Amazing grace, how sweet the sound, that saved a wretch like me.
I once was lost, but now, I’m found.
Was blind, but now I see.
The story of the man born blind (John 9:1 – 41) is the text for this, the 4th Sunday in Lent, and the basis of the hymn Amazing Grace. It is a long text, but the lectionary reading ends before John is finished relating all there is to see and hear. Jesus does not stop talking in verse 41, but continues to 10:21.
Before you read on here, read John 9:1 – 10:41. Darkness and light. Blindness and sight. Hearing, recognizing and following. These central themes of the Gospel of John playout in this sign story.
Jesus is in Jerusalem for the Festival of Booths (Succoth). As a faithful Jew, Jesus will not stay away from Jerusalem during this festival even if it is dangerous (7:1 – 9). He just won’t go with his brothers, perhaps for more than one reason.
Jesus has been busy in Jerusalem, and is walking with his disciples when they come upon a blind man. We are told that he is blind from birth, and Jesus’ disciples immediately want to know who sinned to cause this. Jesus dismisses this, and that is our clue to move on as well, to the revelation of God’s presence in, and work through, Jesus in what happens next.
Jesus has to work while there is still light … before it gets dark. The light of the world (8:12 – 20) has work to do, more to make visible about who he is – who God is – before his hour comes (8: 21 – 30).
This blind man does not ask to be healed. We may assume that the man overheard Jesus’ conversation, but are told only that Jesus immediately makes a mud plaster. Made with his saliva no less.
Jesus addresses the man only after putting the mud on the man’s eyes, giving him instructions but nothing else, not even anything about what will happen. The man does what he is told, receives his sight, and Jesus removes himself from this brief encounter.
There is a huge temptation to focus on the failings in this story primarily as a contrast to the man. It is true that everyone is in the dark about what has happened to the man, seeking an explanation that makes sense to them. Actually, the man himself is clueless about what happened or who did it. At least at first, but let’s pay more attention to him.
Blind from birth is blind for life. That is what anyone, everyone would know; including the man himself.
Despite this, he allowed a stranger to put mud on his eyes. He listened and followed instructions. He may well have had no expectation that something would happen. Yet, he listened to an unknown man’s voice. Did he have only a foolish hope without any real reason to think something would happen? Probably, but he was willing to listen. Did he have faith? We don’t know that either, only that he was willing to ‘step out.’
The once blind man knows how he had always been and how he is now. The change – the before and after – is what is important to him. He seems baffled that no one else thinks that receiving his sight isn’t the big thing to be excited about. Everyone is missing the point.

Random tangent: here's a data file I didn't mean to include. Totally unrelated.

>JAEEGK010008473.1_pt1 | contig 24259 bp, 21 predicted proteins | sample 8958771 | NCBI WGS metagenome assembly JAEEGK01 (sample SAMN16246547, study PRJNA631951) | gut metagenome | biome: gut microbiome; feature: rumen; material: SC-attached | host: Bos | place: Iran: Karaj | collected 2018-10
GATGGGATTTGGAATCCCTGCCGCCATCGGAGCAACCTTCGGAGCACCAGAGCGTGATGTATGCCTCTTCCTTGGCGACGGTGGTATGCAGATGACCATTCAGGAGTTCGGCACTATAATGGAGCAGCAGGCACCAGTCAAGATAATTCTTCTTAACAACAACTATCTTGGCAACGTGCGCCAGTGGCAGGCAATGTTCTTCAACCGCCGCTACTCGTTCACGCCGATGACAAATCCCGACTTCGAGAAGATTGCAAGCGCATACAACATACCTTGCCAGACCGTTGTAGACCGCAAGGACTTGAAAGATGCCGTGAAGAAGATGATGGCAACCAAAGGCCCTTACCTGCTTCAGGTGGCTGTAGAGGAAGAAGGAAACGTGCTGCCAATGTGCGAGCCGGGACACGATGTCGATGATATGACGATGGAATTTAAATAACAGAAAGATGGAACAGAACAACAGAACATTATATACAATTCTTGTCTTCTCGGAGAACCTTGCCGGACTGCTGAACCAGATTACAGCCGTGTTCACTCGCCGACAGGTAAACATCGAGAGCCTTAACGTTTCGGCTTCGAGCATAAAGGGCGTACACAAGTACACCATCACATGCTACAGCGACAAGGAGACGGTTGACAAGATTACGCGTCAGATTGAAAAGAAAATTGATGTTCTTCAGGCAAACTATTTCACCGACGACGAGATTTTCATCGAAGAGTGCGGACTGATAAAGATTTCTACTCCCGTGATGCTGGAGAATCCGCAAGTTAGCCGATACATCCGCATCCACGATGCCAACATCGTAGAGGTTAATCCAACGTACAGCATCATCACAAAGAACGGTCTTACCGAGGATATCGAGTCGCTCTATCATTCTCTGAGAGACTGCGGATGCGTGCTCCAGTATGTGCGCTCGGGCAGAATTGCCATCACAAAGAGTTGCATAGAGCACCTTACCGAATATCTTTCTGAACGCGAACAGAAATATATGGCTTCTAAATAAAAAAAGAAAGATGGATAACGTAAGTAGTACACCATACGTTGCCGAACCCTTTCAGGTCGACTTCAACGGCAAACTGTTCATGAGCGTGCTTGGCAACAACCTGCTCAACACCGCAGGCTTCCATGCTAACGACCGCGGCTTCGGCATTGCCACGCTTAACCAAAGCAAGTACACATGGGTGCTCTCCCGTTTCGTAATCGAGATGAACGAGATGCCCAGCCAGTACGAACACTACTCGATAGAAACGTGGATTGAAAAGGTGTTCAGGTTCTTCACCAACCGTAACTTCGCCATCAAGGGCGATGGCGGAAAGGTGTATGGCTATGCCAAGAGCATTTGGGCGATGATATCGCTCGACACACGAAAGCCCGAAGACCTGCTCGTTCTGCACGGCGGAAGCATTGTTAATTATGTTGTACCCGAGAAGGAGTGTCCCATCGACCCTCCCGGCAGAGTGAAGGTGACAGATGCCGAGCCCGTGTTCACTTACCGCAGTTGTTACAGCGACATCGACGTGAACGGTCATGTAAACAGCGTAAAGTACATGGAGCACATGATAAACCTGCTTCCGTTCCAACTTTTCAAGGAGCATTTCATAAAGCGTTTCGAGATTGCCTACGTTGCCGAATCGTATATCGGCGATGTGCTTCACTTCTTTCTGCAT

The only other thing that is central to him is the stranger who performed this miracle, and what this miracle says about who this man is. While he doesn’t understand it, for the newly sighted man, this man is special.
In the course of things, the man is asked over and over about what happens, and he recounts the little that he knows about the specifics; which isn’t much. As he retells the experience over and over, he thinks more and more deeply about who did this and how. His ability to ‘see’ becomes more clear: he has met a man who has to be powered by the divine, whoever he is. When he sees Jesus for the first time he is ready to listen again, and believe. (Meanwhile, everyone else keeps asking the wrong questions and remain ‘in the dark.’)
Now, you know from reading the text that sin is a big topic in this story. Sin is of great concern to most people in the story, but not to Jesus and not to the man born blind. Neither sinfulness nor piety or merit play a role in this story. Rather, the power of God to overcome sin and to bring about radical transformation in every individual’s life is the thing.
The blind man is not described by Jesus as in special need due to sinfulness or of being especially worthy because of merit. The man doesn’t even ask to be healed. He is only willing to respond and receive. That is his only contribution to the miracle. After that, everything changes.
This comes to know who Jesus is, and to understand God in a new way. It is not a matter of having enough faith, of being worthy or anything else that humans establish as criteria. It is all about God’s love and the incarnation of that love in Jesus. It is a free gift that is priceless. A gift that we simply have to receive. After that, everything changes as we listen to the shepherd’s voice and follow.
The transformation is noticeable. And, even today, the noticeably different way of being in the world by followers of Christ can be unnerving to others. It begs for an explanation if for no other reason than the world views it as illogical to be known by love – love of God and neighbor – rather than by material achievements. (And, that’s before we get into the definition of neighbor Jesus teaches.)
Yes, it is all about God’s grace, and it is amazing.